KFFL.com had the chance to interview Bowling Green interior offensive lineman Kory Lichtensteiger Tuesday, March 4. One of the better centers in the 2008 NFL Draft, Lichtensteiger will look to capitalize on a strong showing at both the Senior Bowl and the NFL Scouting Combine. At 6-foot-3 and 310 pounds, he was one of the top performers amongst offensive linemen in the 20-yard shuttle, which he ran in 4.56 seconds.
His collegiate career is also impressive, recording just four penalties over his career and starting 44 consecutive games. Lichtensteiger's ability to play offensive guard and center will also stand out during the NFL Draft April 26. Prior to moving to center for 19 straight games, he lined up at left offensive guard for his first 23 games.
Michael Egnak: Have you met with many teams at this point?
Kory Lichtensteiger: I talked to about 20 teams at the combine and then maybe around 20 teams at the Senior Bowl as well. They don't do a whole lot of interviews, at least not with me, outside of the All-Star game and the combine.
ME: Which teams are showing the most interest in you?
KL: It seems like every team that I talked to is interested. I guess I could tell you the teams that I talked to more than once. That would be the Kansas City Chiefs, Denver Broncos, Miami Dolphins and Houston Texans. That would be four off the top of my head that I talked to more than once. When you talk to them, they all really act interested and have great things to say, so it's hard to really get a gauge on draft day on who's going to be calling your number.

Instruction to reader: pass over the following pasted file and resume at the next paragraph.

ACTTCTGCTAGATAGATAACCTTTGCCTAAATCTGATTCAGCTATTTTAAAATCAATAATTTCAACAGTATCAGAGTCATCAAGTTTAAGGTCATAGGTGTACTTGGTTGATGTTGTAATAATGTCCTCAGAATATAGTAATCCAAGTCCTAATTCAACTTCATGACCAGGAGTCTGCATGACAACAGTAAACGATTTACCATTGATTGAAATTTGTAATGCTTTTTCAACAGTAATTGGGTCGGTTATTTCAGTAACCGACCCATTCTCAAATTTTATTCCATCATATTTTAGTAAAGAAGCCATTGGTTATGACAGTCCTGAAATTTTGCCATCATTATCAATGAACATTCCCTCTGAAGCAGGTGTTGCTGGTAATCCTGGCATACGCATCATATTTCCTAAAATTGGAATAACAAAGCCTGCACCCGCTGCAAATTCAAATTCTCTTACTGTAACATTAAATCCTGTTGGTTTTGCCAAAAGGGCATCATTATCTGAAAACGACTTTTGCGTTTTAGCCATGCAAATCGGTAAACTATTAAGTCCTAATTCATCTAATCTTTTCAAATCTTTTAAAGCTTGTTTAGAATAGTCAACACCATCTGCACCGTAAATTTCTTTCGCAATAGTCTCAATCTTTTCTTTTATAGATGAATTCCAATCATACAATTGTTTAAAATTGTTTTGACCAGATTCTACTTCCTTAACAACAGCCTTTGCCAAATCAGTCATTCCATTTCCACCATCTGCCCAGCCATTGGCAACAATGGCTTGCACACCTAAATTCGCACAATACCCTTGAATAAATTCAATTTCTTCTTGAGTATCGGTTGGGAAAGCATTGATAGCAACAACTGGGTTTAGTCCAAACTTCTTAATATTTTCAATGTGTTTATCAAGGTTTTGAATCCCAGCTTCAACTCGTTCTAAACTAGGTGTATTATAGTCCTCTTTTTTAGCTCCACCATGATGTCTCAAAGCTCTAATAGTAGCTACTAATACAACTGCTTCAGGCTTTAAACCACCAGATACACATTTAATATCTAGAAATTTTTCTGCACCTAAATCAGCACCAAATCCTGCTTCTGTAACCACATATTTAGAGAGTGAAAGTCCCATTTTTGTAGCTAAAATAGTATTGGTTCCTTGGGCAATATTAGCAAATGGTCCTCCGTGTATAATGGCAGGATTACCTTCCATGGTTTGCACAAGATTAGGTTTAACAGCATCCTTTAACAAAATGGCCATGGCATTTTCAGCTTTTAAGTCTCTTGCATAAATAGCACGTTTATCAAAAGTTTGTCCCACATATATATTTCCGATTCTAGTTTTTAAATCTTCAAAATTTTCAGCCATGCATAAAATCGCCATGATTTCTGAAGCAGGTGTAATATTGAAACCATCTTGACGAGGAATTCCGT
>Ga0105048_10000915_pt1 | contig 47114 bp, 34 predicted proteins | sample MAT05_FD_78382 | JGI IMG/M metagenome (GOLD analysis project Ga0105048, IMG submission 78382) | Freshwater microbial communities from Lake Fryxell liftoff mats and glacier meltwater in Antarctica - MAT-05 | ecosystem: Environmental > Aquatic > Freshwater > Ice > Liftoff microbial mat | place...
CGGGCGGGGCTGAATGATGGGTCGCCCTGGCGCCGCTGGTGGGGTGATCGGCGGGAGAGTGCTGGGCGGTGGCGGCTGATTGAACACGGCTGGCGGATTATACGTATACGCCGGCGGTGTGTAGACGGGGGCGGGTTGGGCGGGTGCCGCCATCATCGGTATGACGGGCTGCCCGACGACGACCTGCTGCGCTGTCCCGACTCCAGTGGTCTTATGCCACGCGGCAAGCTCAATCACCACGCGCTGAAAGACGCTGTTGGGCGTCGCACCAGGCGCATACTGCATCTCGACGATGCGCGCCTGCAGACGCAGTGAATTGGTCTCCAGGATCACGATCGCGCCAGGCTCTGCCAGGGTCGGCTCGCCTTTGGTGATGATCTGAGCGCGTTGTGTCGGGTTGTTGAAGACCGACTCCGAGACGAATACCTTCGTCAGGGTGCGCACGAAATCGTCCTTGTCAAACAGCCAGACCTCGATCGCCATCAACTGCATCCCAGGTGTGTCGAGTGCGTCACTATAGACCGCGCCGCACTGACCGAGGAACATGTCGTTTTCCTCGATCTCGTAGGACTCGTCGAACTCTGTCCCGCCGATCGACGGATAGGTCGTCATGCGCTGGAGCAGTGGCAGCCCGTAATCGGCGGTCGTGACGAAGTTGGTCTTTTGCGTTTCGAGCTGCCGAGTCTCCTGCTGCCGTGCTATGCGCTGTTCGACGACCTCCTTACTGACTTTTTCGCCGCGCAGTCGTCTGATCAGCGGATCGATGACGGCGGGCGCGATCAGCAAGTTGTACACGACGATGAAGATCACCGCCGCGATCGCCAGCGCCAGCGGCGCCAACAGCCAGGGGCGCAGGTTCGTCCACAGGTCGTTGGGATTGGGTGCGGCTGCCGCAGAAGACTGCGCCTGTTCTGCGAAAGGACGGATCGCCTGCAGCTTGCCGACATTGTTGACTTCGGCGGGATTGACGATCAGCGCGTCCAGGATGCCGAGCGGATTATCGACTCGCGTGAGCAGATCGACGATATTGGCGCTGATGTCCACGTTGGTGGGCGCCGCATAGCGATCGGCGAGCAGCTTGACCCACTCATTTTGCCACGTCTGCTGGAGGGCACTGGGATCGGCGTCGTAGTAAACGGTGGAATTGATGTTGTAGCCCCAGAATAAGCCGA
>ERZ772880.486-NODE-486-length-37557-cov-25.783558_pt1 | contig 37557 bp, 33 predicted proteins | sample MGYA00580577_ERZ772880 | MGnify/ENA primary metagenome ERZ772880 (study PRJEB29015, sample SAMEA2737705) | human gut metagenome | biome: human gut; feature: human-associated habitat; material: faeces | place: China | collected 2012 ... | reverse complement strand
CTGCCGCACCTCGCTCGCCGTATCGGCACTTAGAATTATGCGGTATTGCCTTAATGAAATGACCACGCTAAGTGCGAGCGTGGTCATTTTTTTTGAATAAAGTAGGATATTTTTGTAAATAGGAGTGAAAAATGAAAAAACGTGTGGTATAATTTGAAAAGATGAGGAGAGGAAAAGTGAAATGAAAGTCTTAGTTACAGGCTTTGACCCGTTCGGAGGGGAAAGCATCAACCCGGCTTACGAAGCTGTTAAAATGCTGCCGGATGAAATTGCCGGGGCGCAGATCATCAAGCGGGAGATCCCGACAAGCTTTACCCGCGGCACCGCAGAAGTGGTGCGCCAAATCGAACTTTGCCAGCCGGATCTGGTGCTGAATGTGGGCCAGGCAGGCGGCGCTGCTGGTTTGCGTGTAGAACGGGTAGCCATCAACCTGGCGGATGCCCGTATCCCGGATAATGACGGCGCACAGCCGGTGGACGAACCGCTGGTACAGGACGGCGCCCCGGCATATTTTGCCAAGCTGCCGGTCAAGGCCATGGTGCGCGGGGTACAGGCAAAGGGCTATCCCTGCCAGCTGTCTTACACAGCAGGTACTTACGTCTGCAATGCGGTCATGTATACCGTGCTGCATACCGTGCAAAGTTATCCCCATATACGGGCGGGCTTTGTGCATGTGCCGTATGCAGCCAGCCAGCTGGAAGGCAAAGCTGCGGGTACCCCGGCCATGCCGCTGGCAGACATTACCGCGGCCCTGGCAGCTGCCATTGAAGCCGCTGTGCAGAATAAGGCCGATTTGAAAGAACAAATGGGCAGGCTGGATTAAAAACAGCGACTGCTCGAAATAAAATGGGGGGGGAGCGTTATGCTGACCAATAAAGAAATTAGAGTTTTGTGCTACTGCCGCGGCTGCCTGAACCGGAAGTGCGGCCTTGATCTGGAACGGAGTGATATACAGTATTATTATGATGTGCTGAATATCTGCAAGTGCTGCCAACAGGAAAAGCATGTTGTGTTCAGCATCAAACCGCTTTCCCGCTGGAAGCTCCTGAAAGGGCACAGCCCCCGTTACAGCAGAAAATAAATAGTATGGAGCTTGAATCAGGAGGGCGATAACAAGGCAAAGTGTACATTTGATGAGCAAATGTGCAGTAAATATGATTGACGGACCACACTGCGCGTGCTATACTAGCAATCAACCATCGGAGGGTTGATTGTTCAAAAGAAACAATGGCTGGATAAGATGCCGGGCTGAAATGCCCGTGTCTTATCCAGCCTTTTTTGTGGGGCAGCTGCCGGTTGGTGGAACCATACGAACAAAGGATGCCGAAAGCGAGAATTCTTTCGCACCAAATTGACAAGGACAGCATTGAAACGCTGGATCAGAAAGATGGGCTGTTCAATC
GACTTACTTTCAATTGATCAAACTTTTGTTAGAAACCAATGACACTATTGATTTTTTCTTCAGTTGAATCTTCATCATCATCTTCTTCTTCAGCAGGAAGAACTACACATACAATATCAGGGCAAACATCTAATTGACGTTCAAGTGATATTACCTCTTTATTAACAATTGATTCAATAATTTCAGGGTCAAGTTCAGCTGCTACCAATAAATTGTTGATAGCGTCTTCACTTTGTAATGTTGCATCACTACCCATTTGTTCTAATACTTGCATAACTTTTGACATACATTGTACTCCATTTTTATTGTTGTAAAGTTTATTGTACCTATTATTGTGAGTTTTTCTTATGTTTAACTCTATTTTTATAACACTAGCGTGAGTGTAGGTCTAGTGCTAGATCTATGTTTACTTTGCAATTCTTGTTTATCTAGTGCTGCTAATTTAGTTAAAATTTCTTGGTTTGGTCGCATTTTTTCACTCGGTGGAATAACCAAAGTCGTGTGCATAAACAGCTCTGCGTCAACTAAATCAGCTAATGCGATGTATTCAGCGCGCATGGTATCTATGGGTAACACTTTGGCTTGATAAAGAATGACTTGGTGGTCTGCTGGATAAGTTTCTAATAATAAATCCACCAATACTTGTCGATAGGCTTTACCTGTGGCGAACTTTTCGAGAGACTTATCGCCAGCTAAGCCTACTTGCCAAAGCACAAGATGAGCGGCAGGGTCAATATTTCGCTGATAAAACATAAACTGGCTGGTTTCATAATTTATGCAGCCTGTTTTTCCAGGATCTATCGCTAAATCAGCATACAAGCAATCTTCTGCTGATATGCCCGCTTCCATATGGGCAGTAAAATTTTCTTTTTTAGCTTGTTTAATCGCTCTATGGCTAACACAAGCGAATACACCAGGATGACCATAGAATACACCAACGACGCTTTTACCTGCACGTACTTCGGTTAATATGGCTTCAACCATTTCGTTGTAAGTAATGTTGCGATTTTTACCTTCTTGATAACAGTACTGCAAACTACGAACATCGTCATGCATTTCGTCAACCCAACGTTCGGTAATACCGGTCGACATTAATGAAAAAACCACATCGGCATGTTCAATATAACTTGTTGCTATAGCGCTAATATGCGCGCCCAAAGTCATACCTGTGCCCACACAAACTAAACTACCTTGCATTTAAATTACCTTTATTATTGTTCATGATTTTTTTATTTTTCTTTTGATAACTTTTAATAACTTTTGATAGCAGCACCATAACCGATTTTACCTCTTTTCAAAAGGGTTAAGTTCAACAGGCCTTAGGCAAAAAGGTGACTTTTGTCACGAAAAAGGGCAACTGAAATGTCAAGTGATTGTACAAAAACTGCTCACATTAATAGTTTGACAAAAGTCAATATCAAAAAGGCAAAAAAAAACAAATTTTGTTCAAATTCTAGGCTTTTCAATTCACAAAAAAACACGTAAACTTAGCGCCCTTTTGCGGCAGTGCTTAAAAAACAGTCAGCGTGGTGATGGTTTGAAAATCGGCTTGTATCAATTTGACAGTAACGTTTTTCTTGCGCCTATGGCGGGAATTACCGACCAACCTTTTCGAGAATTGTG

ME: Any ideas on where you may go in the NFL Draft?
KL: Not really, it's a guessing game. I would hate to go out there and make a prediction. If you're not in the top-20 picks, you have a long two days ahead of you on draft day. I'm really hesitant to make a prediction right now just because I really don't know. I'm hoping for late first day or early second day.
ME: What teams or which areas of the country would you like to play in most?
KL: If I had my pick I'd stay close to home, and home for me is northwest Ohio. I don't think the Detroit [Lions] would be interested; they haven't talked to me yet. Indianapolis would be cool, Pittsburgh, Tennessee is even close enough, Chicago. I would really love to play anywhere in the immediate area, but I don't know how likely that is. I just tell everyone I'll take whoever wants to take me.
ME: Are teams looking at you more as a guard or a center?